When faced with loss, I tell myself that there will be another chapter. I believe pain, although unrequested, is fertile ground for something new. Yet, I’ve been struggling with the fear that mom might not have another chapter in her. She is an amazing woman who has found grace through many challenges but it also feels like the veil that separates life and death is translucent. When dad was dying mom quietly asked, “I wonder what it feels like?” I believe she’s ready for her book to end. Yet, she keeps breathing. She is beloved and thankfully, she is in a good place with good people. At almost 94 she still goes to her activities—church, kickball (yes, kickball—they sit in a circle and swat or kick a beach ball when it comes their way. Mom told me once, conspiratorially, “Sometimes we hit each other in the head!” lol), sing-a-longs, drumming, bingo, and meals (even though she's never hungry or interested in eating). Is this enough for a next chapter . . . sans dad?
It’s a familiar question. What’s enough for a next chapter? For anyone in pain, the holidays make this question hang with melancholy silence. The illusion of universal holiday cheer is spiked with rum eggnog, social media’s, “look at my beautiful life,” and one-click, same-day-delivery “stuff” packaged like happiness. We make the holiday illusion believable and the inevitable conclusion painfully clear—everyone is happy except me. “Why is this happening to me?” Whether I tell myself that I don’t deserve this or conversely, I deserve this, the result is the same; it makes me unique . . . separate . . . alone. In Abraham Maslow’s hierarchy of needs, belonging sits just above the most basic need of safety. We humans are wired for connection and yet ironically we avoid it because it doesn’t feel safe. What a catch 22! The vulnerability that pain exposes is the most profound moment to connect and yet it is the one I avoid.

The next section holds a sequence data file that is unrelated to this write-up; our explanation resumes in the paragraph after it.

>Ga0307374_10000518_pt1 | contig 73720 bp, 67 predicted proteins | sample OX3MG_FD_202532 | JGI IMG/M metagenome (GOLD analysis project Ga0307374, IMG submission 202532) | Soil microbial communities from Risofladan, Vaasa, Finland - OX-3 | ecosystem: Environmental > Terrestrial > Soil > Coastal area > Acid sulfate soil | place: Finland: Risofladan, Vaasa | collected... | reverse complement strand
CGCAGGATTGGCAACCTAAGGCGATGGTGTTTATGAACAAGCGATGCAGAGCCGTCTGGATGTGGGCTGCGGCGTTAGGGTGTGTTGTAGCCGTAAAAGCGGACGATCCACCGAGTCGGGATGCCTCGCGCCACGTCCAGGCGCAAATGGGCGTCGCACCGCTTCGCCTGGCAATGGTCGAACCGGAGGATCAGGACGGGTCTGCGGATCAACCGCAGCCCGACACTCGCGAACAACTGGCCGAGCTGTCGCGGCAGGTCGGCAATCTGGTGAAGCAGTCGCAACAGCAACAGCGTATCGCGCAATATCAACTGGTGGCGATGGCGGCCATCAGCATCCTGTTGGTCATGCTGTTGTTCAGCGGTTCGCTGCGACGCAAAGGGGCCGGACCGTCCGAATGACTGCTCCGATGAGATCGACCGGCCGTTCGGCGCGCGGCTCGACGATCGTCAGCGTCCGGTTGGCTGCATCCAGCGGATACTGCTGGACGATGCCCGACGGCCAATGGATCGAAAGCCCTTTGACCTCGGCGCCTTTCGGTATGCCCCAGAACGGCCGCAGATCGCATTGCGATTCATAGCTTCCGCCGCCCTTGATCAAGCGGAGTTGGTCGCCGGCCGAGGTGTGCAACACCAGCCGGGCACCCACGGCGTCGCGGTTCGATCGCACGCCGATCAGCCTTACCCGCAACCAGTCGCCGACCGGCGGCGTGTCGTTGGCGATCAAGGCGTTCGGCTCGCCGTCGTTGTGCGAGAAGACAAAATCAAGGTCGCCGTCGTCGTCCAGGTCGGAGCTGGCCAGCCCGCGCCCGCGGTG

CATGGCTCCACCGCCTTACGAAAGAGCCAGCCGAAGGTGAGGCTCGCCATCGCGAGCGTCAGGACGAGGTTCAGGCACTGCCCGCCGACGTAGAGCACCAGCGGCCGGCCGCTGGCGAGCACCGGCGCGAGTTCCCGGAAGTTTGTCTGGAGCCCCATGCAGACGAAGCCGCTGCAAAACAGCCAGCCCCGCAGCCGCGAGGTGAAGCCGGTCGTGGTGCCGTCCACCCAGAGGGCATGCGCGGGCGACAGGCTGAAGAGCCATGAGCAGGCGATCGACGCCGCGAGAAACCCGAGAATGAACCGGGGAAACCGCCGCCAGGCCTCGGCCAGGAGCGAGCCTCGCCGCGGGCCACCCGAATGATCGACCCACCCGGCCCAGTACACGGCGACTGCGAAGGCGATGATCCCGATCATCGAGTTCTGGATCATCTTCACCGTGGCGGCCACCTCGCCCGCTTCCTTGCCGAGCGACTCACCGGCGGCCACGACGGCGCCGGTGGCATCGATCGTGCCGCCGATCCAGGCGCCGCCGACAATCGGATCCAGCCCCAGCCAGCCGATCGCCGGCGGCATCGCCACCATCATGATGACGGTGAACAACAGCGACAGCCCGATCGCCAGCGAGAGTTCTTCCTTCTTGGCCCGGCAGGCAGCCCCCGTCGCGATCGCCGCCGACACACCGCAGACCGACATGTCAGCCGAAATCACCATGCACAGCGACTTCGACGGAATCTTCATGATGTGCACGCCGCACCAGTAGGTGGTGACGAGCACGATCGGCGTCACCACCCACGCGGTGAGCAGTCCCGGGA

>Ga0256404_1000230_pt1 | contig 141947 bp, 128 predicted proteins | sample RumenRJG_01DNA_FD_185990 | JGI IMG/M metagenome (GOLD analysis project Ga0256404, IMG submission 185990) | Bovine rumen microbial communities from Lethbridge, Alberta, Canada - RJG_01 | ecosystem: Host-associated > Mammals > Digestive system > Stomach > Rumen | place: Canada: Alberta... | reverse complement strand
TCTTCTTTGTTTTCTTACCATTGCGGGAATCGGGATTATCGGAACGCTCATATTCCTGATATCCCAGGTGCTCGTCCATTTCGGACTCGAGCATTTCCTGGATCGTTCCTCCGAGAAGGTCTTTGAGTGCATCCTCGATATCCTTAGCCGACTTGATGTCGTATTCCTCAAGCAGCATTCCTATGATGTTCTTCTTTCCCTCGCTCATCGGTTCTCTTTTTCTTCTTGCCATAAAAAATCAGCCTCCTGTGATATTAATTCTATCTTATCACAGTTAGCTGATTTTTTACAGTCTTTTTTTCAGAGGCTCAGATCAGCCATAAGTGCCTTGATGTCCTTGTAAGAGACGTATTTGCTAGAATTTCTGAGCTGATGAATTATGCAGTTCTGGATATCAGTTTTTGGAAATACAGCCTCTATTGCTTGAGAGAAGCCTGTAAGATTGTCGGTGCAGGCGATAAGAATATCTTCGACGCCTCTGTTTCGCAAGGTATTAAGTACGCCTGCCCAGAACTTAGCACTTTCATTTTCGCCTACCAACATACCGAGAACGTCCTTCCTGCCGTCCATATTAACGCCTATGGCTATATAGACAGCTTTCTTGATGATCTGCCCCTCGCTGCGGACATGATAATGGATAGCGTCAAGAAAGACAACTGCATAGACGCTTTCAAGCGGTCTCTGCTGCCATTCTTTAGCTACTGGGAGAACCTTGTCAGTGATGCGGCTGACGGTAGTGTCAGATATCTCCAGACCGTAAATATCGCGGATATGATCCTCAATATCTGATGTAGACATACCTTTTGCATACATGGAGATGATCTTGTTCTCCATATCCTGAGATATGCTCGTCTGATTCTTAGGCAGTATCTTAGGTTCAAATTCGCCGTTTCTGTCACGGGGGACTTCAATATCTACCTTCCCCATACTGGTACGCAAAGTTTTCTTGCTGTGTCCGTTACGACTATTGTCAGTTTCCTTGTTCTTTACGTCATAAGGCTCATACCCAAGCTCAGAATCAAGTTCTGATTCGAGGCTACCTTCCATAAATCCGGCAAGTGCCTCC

Kristin Neff Ph.D. author and pioneer in self-compassion research and practice, suggests another path. “Compassion is by definition relational. Compassion literally means to suffer with.” Mindful self-compassion creates a relationship between my experience and me, the experiencer. Dr. Neff says, “I am both the comforter and the one in need of comfort. There is more to me than the pain I am feeling right now, I am also the heartfelt response to that pain.”
I know next chapters take care of themselves. Usually we don't even know we are in a next chapter until we have the benefit of perspective. To be honest, I look ahead because it feels too hard, too scary, to be right here, right now. Yet, there is equanimity when I connect, when I stand in the midst of what’s uncomfortable without trying to avoid it or build a monument to my suffering. The contours of pain don’t make me deformed or special, they make me human—just like you. To use one of dad’s favorite Bible verses, “I will praise you, for I am fearfully and wonderfully made.” When I soften the edges of my resistance and open my tender heart to what’s true right now, I hold mom’s journey and mine with a bit more compassion, more grace and more awe.
In a dissociated world that seems to rotate on fear, may you and I have a holiday of discovery through compassionate connection to ourself, others, and God.
Daily Bites and Blessings
Welcome to "Daily Bites and Blessings." Pull up a chair. I’ve set a place for you at the table. These edibles are sometimes bitter, sometimes sweet and often they are both. This is a come as you are party. I invite you to bring your compassion, courage, and curiosity as we dine together on life's bounty. May our time together give us more light and more love.